Review: Patrias, Playhouse, Edinburgh

Patrias

Playhouse, Edinburgh

Run ended

 

Reviewed by Mark Brown

 

In the early hours of August 19 1936, troops of General Franco’s fascist Falange took the poet and dramatist Federico García Lorca to Fuente Grande (the Big Fountain) amidst the olive groves north-east of his beloved home city of Granada. There, he was executed by firing squad.

   Lorca was gay, left-wing and a revered artist. For the fascists, these were reasons enough to murder the greatest poet in the history of Andalusia, and one of the greatest in all of Spain.

   It is in honour of Lorca and the wounds of Spain’s catastrophic Civil War that famed Flamenco artist Paco Peña has created his latest work Patrias (Motherland).

   The piece interweaves projected moving and still images, recorded poetry and prose, and musical recordings from the period (both Republican and fascist) with live, ensemble performance (in song, dance, guitar, percussion and spoken word). The regard shown to moments of bravery and suffering on the Falangist side gives a greater moral authority to this unambiguously anti-fascist art work.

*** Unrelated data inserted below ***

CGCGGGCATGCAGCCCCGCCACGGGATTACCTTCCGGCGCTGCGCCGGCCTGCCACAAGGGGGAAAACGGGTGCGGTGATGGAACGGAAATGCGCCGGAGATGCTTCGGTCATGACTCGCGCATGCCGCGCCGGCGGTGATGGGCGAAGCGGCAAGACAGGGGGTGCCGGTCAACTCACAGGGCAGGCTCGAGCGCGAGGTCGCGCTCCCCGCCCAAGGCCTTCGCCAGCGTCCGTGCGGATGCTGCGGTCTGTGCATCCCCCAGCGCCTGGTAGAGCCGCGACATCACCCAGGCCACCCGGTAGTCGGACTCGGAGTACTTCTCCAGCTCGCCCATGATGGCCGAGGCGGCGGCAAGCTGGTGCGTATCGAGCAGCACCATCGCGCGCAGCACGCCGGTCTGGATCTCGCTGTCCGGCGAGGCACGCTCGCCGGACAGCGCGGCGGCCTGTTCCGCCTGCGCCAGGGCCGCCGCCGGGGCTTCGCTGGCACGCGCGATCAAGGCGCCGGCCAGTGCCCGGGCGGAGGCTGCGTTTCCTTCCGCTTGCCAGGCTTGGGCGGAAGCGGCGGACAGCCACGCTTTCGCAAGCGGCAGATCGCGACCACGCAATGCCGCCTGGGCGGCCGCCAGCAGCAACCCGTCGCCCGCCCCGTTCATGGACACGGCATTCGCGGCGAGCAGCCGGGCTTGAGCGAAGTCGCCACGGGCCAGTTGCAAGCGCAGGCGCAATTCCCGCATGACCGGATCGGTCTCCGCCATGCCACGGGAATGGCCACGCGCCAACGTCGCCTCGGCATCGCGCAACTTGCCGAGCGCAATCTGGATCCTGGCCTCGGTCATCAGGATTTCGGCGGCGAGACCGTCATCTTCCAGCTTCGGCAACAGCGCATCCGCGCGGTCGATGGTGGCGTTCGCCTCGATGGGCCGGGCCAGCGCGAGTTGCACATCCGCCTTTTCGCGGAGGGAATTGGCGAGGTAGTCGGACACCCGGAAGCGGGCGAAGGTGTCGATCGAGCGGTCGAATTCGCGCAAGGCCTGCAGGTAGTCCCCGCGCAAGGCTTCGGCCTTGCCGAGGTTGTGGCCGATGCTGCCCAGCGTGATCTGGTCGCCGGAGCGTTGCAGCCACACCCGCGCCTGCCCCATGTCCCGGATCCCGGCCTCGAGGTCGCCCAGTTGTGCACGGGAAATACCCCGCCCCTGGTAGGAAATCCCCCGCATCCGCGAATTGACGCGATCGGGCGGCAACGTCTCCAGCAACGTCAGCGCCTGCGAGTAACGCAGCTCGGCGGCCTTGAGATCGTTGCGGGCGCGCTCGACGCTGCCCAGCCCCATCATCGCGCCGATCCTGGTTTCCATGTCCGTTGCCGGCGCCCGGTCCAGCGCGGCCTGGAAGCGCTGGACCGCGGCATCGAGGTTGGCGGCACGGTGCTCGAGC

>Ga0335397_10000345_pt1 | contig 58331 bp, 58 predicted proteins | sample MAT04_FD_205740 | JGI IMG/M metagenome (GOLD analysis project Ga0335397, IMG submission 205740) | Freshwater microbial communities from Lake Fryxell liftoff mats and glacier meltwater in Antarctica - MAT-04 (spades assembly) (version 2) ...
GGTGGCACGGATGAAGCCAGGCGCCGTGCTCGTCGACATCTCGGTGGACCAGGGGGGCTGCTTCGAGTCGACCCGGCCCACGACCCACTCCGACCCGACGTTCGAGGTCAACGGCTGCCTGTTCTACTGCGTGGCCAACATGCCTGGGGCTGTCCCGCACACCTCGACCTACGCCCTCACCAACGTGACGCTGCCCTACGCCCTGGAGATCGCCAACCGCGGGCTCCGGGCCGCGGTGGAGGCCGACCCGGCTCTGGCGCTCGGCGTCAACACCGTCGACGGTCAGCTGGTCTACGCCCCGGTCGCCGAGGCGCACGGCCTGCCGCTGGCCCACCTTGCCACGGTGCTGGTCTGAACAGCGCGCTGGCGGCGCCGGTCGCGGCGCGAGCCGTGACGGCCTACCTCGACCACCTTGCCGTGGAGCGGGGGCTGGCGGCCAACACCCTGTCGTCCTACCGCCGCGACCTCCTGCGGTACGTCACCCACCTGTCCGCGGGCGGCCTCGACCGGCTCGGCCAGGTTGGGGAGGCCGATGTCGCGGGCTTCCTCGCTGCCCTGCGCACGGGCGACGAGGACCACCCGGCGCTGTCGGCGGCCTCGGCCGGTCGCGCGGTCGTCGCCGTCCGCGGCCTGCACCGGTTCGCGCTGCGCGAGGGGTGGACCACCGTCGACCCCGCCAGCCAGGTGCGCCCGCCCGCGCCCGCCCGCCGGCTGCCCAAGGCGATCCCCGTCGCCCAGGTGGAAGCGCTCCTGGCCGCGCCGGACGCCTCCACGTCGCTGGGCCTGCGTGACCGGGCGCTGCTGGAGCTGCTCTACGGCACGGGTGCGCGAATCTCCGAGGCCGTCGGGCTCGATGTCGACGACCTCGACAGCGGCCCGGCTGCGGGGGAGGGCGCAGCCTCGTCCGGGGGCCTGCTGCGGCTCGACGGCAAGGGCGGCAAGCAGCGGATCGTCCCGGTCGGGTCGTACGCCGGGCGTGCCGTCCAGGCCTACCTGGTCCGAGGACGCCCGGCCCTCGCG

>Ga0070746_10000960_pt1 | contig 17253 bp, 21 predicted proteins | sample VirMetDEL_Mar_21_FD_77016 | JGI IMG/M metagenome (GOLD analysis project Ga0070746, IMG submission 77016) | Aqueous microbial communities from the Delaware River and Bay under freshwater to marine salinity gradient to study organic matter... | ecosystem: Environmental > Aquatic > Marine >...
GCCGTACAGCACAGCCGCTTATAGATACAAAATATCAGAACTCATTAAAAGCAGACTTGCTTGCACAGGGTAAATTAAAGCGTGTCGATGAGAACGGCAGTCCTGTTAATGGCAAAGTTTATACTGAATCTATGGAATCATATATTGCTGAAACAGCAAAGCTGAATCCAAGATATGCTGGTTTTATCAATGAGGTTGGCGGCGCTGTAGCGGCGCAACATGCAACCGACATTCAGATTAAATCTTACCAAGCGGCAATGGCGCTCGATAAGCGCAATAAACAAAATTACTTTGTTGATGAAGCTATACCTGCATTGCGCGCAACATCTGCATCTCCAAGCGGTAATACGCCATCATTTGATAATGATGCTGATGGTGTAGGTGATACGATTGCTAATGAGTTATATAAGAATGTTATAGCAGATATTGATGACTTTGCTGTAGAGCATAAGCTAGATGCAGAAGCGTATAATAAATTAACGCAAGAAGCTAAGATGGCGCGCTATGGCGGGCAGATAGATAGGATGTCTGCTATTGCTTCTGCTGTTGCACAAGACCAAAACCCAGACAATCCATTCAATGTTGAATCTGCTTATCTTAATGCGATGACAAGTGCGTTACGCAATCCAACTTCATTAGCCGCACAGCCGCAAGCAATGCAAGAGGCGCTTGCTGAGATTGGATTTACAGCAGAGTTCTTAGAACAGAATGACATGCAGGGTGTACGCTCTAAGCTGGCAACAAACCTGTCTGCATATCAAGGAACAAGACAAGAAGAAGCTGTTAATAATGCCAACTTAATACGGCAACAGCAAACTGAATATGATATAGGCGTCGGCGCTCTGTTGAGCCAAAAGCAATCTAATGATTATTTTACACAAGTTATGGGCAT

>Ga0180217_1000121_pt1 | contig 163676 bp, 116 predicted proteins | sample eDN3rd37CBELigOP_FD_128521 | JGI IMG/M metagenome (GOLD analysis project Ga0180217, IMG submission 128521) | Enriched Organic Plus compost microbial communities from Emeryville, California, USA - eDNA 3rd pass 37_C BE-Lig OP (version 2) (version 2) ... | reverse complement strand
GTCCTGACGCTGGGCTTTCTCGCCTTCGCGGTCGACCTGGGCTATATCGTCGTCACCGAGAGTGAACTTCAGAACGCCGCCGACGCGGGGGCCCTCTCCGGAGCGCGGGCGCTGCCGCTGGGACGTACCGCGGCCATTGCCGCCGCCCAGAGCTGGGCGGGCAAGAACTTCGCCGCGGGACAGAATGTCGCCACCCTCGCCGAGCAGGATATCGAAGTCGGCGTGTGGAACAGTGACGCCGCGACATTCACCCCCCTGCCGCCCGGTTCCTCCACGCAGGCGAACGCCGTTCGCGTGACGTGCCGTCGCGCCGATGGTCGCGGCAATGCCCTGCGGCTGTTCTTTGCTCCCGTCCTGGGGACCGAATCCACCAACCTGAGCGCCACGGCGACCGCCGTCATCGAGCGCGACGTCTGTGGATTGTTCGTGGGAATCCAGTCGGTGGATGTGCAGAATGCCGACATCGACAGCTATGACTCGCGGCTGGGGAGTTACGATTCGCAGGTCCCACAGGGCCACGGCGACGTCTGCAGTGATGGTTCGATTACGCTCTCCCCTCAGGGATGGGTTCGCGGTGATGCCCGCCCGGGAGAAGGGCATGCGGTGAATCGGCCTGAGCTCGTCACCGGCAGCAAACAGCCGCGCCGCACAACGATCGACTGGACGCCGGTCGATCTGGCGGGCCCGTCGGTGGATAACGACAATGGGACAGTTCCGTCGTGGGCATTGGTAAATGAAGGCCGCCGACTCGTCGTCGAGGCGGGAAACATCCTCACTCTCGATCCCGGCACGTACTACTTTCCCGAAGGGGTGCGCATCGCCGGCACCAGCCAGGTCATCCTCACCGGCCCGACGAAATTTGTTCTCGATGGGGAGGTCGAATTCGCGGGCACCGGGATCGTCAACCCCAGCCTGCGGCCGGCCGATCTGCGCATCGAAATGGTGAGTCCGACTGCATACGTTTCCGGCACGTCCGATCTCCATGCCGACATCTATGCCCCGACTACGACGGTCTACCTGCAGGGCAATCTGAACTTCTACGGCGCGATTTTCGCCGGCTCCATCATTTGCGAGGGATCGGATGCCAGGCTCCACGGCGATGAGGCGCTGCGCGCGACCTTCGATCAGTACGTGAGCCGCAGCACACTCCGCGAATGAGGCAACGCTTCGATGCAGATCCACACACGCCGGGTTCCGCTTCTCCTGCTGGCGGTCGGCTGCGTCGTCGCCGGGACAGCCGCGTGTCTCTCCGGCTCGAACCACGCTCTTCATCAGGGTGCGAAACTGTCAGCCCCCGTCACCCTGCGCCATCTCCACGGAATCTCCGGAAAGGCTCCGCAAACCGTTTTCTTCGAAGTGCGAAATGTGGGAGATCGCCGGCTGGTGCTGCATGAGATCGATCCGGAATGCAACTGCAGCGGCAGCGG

A song sung by Republicans during the war crackles on an old record player. As it fades away, Peña picks up the tune on his guitar, and as he plays, his dancers perform an evocatively balletic, controlled form of Flamenco.

   The Chilean poet Pablo Neruda laments his murdered friend Lorca as “a multiplier of beautifulness”. Lorca’s ghost visits us in a recording of his piano playing.

   In every moment, the work creates meaningful and emotional connections between the historical material and the live performance.

   It could hardly do otherwise. Peña is a master in the evocation of the beautiful, yearning, anguished concept of duende, which sits simultaneously astride desire and death. There is no better art form than Flamenco in which to celebrate the life and mourn the death of Lorca, the great Andalusian poet of duende.

This review was originally published in the Sunday Herald on August 31, 2014

© Mark Brown

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